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ABSTRACT: Heart failure is a multifactorial disease associated with staggeringly high morbidity and motility. Recently, alterations of multiple metabolites have been implicated in heart failure; however, the lack of an effective technology platform to assess these metabolites has limited our understanding on how they contribute to this disease phenotype. We have successfully developed a new workflow combining specific sample preparation with tandem mass spectrometry that enables us to extract most of the targeted metabolites. 19 metabolites were chosen ascribing to their biological relevance to heart failure, including extracellular matrix remodeling, inflammation, insulin resistance, renal dysfunction, and cardioprotection against ischemic injury. In this report, we systematically engineered, optimized and refined a protocol applicable to human plasma samples; this study contributes to the methodology development with respect to deproteinization, incubation, reconstitution, and detection with mass spectrometry. The deproteinization step was optimized with 20% methanol/ethanol at a plasma:solvent ratio of 1:3. Subsequently, an incubation step was implemented which remarkably enhanced the metabolite signals and the number of metabolite peaks detected by mass spectrometry in both positive and negative modes. With respect to the step of reconstitution, 0.1% formic acid was designated as the reconstitution solvent vs. 6.5 mM ammonium bicarbonate, based on the comparable number of metabolite peaks detected in both solvents, and yet the signal detected in the former was higher. By adapting this finalized protocol, we were able to retrieve 13 out of 19 targeted metabolites from human plasma. We have successfully devised a simple albeit effective workflow for the targeted plasma metabolites relevant to human heart failure. This will be employed in tandem with high throughput liquid chromatography mass spectrometry platform to validate and characterize these potential metabolic biomarkers for diagnostic and therapeutic development of heart failure patients.Clinical Proteomics 07/2013; 10(1):7.
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ABSTRACT: The purpose of this research was to use metabolomics to investigate the cystic phenotype in the Lewis polycystic kidney rat. Spot urine samples were collected from four male Lewis control and five male Lewis polycystic kidney rats aged 5 weeks, before kidney function was significantly impaired. Metabolites were extracted from urine and analysed using gas chromatography-mass spectrometry. Principal component analysis was used to determine key metabolites contributing to the variance observed between sample groups. With the development of a metabolomics method to analyse Lewis and Lewis polycystic kidney rat urine, 2-ketoglutaric acid, allantoin, uric acid and hippuric acid were identified as potential biomarkers of cystic disease in the rat model. The findings of this study demonstrate the potential of metabolomics to further investigate kidney disease.Nephrology 02/2012; 17(2):104-10. · 1.69 Impact Factor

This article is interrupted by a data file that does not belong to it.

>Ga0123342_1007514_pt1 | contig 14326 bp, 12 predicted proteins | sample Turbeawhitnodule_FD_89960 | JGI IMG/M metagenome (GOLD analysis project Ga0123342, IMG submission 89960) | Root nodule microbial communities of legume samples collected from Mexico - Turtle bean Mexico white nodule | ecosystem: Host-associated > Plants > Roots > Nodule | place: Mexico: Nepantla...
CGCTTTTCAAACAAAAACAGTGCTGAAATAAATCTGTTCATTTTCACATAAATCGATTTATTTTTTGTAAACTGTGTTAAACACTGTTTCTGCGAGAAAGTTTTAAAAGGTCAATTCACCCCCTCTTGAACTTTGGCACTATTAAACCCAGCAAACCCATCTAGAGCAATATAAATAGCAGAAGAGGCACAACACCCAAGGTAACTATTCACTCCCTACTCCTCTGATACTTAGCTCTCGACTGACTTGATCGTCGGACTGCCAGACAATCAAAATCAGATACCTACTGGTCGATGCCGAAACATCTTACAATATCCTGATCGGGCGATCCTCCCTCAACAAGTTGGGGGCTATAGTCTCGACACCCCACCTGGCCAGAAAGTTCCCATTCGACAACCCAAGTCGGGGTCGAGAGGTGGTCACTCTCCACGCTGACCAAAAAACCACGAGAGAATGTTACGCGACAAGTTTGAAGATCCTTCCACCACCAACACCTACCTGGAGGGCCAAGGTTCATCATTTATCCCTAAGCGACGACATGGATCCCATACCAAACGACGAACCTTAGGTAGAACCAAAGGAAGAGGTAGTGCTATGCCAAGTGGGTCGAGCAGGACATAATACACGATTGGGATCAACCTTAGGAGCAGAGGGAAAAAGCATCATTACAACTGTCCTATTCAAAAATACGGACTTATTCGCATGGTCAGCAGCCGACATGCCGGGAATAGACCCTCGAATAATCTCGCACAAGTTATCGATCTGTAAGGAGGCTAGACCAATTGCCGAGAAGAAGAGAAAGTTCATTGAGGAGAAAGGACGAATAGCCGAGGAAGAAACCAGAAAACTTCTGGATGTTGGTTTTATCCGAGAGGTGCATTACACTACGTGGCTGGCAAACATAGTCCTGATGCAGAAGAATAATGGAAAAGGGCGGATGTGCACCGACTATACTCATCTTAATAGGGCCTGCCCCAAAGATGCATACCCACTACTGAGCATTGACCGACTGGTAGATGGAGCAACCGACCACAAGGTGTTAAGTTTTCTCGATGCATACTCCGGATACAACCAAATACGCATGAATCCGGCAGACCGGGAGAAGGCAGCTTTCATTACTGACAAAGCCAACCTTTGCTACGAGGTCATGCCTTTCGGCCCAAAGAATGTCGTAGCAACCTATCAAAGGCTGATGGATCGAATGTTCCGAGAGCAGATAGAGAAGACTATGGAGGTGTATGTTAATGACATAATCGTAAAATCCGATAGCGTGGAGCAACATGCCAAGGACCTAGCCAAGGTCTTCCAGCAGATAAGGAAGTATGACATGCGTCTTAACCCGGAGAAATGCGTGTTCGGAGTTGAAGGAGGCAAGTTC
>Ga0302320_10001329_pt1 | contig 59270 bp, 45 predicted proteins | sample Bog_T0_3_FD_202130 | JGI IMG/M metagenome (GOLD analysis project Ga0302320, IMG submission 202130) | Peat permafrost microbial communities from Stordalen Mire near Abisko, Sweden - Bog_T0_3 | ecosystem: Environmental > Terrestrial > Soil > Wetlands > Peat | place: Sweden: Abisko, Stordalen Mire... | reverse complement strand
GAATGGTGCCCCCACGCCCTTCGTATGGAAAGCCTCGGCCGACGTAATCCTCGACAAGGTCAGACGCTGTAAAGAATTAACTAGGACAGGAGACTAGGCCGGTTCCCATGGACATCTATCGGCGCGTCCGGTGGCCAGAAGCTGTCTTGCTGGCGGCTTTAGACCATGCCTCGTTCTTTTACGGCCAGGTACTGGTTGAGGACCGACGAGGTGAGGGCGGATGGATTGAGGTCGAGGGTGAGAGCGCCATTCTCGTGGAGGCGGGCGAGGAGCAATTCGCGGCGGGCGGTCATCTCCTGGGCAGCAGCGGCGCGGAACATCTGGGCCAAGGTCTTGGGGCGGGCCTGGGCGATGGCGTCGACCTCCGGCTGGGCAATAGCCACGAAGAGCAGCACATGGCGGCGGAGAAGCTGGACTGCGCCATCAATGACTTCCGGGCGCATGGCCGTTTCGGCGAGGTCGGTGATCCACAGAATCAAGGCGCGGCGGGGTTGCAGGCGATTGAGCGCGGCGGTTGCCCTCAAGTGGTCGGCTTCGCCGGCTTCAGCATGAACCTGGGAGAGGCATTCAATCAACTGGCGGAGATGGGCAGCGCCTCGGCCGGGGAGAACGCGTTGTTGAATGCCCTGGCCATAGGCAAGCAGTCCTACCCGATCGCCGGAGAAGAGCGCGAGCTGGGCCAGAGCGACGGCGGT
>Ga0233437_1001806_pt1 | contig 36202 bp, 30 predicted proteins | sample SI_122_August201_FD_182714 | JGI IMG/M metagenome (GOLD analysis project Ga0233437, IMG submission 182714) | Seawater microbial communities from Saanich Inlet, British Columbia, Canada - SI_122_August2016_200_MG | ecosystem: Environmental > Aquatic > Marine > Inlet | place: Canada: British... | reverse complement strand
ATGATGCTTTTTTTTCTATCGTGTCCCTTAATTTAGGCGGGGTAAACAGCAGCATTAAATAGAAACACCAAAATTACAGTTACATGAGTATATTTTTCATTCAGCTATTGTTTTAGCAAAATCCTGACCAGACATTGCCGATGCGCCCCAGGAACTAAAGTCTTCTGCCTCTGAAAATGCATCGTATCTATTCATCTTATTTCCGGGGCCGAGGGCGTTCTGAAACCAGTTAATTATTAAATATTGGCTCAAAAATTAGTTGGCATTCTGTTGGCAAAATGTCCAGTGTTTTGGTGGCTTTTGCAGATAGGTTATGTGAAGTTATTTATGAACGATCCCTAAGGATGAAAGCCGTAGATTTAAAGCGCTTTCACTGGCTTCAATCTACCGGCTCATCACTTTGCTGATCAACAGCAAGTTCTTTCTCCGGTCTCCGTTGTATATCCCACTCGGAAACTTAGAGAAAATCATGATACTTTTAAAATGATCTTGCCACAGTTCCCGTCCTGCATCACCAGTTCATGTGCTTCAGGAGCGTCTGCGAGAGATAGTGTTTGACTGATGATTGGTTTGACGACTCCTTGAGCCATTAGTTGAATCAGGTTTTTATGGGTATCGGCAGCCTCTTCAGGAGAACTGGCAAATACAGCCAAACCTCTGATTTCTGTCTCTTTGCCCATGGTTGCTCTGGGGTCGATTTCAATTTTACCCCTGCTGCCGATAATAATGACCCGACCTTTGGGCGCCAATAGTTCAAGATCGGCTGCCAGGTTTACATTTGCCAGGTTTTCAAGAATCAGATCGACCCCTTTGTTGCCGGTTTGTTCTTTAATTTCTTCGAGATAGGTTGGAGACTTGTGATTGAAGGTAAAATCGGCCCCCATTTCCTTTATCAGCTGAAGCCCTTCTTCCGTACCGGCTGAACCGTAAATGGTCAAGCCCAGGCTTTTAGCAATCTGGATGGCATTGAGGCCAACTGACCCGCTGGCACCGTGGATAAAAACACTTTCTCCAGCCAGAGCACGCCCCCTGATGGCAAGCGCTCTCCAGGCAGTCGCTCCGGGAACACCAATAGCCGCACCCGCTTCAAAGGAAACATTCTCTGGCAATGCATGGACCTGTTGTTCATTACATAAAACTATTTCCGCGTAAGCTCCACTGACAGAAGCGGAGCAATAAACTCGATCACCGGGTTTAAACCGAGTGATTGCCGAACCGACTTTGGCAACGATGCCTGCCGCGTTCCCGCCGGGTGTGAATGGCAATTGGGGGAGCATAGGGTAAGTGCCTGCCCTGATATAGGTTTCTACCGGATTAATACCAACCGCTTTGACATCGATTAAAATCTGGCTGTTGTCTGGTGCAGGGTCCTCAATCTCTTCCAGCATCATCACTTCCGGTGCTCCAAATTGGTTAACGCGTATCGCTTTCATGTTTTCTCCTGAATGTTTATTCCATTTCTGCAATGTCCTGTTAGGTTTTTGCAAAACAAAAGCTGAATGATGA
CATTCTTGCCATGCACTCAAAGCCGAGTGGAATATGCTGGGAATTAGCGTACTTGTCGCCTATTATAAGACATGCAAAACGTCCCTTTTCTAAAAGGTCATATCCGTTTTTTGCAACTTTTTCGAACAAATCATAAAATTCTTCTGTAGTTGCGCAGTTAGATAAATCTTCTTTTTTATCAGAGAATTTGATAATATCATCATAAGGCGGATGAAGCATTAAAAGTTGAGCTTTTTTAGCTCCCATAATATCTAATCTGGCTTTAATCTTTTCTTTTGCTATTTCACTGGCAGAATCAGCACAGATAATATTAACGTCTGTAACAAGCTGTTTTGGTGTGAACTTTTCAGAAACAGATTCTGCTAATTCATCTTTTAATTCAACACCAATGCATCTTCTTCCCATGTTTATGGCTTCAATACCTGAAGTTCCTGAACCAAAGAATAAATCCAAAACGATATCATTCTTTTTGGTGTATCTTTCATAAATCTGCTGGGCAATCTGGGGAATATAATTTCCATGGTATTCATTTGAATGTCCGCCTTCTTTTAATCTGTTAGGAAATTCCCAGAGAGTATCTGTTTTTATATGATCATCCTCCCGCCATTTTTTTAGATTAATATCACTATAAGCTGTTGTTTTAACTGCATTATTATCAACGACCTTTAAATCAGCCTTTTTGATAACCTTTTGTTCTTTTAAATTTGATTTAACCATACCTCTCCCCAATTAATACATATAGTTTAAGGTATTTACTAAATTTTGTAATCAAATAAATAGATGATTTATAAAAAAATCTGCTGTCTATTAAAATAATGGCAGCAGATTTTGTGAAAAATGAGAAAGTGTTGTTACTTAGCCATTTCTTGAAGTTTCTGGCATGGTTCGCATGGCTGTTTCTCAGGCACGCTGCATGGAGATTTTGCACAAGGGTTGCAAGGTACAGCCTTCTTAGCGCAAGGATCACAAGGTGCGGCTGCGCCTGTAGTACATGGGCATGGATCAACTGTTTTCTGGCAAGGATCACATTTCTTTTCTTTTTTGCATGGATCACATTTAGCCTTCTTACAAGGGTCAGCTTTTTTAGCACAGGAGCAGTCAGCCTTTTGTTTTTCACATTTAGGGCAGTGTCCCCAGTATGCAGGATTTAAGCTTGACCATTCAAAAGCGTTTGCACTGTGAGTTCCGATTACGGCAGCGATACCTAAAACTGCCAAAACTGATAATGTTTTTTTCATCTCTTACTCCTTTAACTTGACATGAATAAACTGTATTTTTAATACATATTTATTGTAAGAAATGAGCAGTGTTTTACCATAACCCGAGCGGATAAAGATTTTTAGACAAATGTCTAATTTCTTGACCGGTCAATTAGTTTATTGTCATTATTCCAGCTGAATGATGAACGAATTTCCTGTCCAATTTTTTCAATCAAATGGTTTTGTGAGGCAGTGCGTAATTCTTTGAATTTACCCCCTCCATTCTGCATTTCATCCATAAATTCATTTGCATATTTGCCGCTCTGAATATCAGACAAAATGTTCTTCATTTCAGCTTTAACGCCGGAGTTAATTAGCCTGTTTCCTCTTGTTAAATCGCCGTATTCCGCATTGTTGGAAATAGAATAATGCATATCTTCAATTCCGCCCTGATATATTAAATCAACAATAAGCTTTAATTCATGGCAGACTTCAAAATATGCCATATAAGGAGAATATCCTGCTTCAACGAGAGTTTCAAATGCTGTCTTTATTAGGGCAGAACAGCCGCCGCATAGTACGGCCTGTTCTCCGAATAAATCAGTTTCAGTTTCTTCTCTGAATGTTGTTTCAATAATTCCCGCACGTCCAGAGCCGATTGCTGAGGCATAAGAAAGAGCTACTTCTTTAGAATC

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ABSTRACT: Gestational Diabetes (GDM) is causing severe short- and long-term complications for mother, fetus or neonate. As yet, the metabolic alterations that are specific for the development of GDM have not been fully determined, which also precludes the early diagnosis and prognosis of this pathology. In this pilot study, we determine the metabolic fingerprint, using a multiplatform LC-QTOF/MS, GC-Q/MS and CE-TOF/MS system, of plasma and urine samples of 20 women with GDM and 20 with normal glucose tolerance in the second trimester of pregnancy. Plasma fingerprints allowed for the discrimination of GDM pregnant women from controls. In particular, lysoglycerophospholipids showed a close association with the glycemic state of the women. In addition, we identified some metabolites with a strong discriminative power, such as LPE(20:1), (20:2), (22:4); LPC(18:2), (20:4), (20:5); LPI(18:2), (20:4); LPS(20:0) and LPA(18:2), as well as taurine-bile acids and long-chain polyunsaturated fatty acids derivatives. Finally, we provide evidence for the implication of these compounds in metabolic routes, indicative of low-grade inflammation and altered redox-balance, that may be related with the specific pathophysiological context of the genesis of GDM. This highlights their potential use as prognostic markers for the identification of women at risk to develop severe glucose intolerance during pregnancy. Gestational Diabetes Mellitus (GDM) is increasing worldwide and, although diabetes usually remits after pregnancy, women with GDM have a high risk of developing postpartum type 2-diabetes, particularly when accompanied by obesity. Therefore, understanding the pathophysiology of GDM, as well as the identification of potentially modifiable risk factors and early diagnostic markers for GDM are relevant issues. In the present study, we devised a multiplatform metabolic fingerprinting approach to obtain a comprehensive picture of the early metabolic alternations that occur in GDM, and may reflect on the specific pathophysiological context of the disease. Future studies at later stages of gestation will allow us to validate the discriminant power of the identified metabolites.Journal of proteomics 03/2014; · 5.07 Impact Factor